Personality Theory

Humanistic Personality Theory
Christa Hackett
HHS 310
Instructor Reed
October 1, 2013

Humanistic personality theories make up part of the personality. In these theories there is an emphasis put on how important free will and individual experience is in the personality development of a person. The important tasks of this theory are personal growth, self understanding and self-actualization. The growth of knowledge never stands still and is never complete ( Brill & Levine). This theory is geared toward growth and fulfillment and it shows that human beings are the ones who decide what direction to take in life.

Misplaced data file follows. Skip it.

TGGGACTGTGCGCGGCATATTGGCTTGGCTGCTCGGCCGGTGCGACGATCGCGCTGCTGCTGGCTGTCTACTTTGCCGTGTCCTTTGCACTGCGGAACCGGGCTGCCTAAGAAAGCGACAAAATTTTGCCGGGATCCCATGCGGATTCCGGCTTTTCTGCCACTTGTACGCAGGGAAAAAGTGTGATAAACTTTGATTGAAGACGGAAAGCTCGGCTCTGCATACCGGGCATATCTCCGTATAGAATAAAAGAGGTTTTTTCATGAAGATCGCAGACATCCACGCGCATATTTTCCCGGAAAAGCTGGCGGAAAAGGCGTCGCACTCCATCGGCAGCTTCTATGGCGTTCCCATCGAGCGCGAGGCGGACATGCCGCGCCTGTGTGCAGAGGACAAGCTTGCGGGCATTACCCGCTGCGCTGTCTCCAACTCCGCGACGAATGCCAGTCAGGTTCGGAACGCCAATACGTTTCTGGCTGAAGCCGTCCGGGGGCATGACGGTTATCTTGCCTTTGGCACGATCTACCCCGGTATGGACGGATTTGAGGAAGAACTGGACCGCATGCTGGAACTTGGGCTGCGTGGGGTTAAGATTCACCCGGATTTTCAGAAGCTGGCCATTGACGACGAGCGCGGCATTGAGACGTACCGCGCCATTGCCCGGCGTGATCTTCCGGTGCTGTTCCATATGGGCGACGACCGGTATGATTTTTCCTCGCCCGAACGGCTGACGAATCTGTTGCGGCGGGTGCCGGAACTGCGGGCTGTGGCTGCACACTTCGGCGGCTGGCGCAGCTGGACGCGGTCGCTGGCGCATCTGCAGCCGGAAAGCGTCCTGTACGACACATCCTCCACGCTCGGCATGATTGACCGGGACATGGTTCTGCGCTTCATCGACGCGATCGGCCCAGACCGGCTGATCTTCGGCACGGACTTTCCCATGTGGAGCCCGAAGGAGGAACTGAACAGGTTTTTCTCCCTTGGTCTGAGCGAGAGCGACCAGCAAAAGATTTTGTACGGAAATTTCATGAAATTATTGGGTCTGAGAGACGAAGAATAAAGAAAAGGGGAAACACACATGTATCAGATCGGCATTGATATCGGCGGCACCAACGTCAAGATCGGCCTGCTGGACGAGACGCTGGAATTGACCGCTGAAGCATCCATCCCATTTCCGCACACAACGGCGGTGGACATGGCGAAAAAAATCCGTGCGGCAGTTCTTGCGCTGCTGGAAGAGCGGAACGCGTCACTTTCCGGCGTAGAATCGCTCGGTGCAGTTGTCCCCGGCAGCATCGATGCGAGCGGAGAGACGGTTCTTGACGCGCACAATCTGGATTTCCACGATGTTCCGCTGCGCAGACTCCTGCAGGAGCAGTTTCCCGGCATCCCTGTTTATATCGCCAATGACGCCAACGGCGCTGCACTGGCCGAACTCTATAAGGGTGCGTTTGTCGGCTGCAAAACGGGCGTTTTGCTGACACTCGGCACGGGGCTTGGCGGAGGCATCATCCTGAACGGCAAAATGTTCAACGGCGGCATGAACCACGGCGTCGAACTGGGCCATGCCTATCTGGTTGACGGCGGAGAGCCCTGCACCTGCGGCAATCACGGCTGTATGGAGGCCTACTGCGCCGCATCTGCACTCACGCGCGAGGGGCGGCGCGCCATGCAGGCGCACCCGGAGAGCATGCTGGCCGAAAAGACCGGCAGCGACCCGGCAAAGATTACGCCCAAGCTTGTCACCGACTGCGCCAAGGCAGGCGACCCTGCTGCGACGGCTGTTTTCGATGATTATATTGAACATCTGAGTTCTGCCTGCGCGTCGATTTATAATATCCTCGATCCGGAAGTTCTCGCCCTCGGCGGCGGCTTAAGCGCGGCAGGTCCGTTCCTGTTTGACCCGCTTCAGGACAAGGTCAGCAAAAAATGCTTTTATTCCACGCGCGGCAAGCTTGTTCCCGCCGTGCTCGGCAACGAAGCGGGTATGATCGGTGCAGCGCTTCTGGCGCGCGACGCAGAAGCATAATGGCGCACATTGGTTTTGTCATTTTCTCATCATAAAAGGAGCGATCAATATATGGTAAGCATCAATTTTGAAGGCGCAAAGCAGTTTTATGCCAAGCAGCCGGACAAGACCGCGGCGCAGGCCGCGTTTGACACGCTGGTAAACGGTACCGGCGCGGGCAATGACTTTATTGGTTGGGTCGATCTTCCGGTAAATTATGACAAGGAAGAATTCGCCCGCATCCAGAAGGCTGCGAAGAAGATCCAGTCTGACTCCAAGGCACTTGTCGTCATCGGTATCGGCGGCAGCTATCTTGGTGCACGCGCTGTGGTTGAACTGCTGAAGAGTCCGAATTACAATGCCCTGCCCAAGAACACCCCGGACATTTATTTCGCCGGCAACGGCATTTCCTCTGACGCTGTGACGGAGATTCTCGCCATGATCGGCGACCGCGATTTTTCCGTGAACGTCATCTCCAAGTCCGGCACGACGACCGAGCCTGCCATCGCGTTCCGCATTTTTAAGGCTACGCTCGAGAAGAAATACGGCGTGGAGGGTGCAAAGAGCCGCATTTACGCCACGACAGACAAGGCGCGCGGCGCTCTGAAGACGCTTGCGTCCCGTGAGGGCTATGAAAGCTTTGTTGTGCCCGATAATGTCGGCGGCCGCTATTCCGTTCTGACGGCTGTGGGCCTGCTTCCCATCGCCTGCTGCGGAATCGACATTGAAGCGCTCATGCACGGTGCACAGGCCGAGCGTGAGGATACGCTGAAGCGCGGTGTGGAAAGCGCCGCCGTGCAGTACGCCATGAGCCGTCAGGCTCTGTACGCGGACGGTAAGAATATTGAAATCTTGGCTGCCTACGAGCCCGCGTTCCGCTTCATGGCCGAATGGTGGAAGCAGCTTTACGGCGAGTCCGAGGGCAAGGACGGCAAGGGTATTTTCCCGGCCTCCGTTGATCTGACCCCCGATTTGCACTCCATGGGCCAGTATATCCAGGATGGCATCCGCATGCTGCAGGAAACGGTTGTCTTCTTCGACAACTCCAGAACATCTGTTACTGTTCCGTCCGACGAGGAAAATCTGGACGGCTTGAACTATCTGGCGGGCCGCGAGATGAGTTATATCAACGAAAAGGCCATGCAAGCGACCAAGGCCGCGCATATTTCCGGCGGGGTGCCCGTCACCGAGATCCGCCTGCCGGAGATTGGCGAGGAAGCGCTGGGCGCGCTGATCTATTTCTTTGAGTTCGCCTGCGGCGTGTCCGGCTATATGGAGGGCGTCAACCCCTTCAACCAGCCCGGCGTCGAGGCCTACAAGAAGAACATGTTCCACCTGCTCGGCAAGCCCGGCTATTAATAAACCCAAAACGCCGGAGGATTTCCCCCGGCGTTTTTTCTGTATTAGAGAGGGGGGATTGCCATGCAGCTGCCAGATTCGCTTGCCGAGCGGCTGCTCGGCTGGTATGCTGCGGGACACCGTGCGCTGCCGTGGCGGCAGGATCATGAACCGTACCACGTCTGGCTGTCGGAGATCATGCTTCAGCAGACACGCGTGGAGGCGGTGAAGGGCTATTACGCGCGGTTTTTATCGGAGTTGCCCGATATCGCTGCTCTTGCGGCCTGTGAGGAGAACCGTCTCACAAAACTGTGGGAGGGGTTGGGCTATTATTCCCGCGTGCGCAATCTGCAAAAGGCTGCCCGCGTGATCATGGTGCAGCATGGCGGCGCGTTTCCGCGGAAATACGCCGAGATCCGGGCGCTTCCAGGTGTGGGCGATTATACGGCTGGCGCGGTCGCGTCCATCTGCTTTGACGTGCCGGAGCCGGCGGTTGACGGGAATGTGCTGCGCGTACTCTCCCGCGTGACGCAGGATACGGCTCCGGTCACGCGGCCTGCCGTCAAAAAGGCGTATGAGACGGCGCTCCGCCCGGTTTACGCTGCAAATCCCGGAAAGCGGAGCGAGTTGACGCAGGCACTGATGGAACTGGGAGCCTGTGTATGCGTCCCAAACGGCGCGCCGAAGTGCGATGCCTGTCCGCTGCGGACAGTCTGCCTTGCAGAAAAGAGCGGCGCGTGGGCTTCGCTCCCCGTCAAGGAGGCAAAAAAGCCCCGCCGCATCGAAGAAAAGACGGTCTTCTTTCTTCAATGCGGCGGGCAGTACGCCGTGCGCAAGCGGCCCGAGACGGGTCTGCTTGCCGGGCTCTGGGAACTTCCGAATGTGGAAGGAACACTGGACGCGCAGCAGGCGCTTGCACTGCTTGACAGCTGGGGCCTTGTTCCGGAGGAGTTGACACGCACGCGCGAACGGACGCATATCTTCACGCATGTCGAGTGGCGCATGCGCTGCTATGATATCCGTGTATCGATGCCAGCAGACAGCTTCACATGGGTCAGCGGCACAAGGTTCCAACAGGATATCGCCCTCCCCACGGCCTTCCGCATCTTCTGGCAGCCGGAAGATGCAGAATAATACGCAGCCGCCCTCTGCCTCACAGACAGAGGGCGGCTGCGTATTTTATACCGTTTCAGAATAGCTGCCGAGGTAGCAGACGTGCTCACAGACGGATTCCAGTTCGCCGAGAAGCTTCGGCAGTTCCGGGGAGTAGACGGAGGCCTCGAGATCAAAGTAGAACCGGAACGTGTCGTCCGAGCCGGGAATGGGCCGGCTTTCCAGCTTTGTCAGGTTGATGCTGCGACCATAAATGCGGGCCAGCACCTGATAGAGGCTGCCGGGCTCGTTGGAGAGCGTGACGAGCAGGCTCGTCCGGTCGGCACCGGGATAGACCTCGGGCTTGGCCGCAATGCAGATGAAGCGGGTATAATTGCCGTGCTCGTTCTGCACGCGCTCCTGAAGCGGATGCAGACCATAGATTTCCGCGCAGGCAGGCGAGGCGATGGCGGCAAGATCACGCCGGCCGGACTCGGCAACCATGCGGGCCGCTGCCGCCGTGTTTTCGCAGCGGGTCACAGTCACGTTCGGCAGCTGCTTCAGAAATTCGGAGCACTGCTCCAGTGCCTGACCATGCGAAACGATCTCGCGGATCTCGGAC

Humanistic personality theories gained prominence in the early 1960s and was developed by Abraham Maslow and Carl Rogers when they published their first books about humanistic ideas and outlining their importance. Humanistic theory was never meant to replace behaviorism or psychoanalysis. Maslow based his theory after his first child was born from behaviorism to humanism. He based his own assumptions about human potential and partially on his studies of historical figures in whom he thought self-actualized.   The humanistic approach with its focus on the human capacity for goodness, creativity and freedom and its view of humans spiritual, rational, purposeful and autonomous beings, did not arise in the 60s, there were early forerunners of this school of thought. Most theories of motivation are limited because they deal with basic physiological needs such as thirst, hunger, or the need to avoid anxiety. Personal growth is overlooked in some theories in Maslow’s view. Maslow paid attention to the issues above based on his theory of the hierarchy of needs.   Carl Rogers developed the person centered approach which is unique in giving an understanding to human relationships and personalities. According to Rogers, there is a self concept which is made up of the ideal self and the perceived self. A person is deemed to be psychologically healthy with a...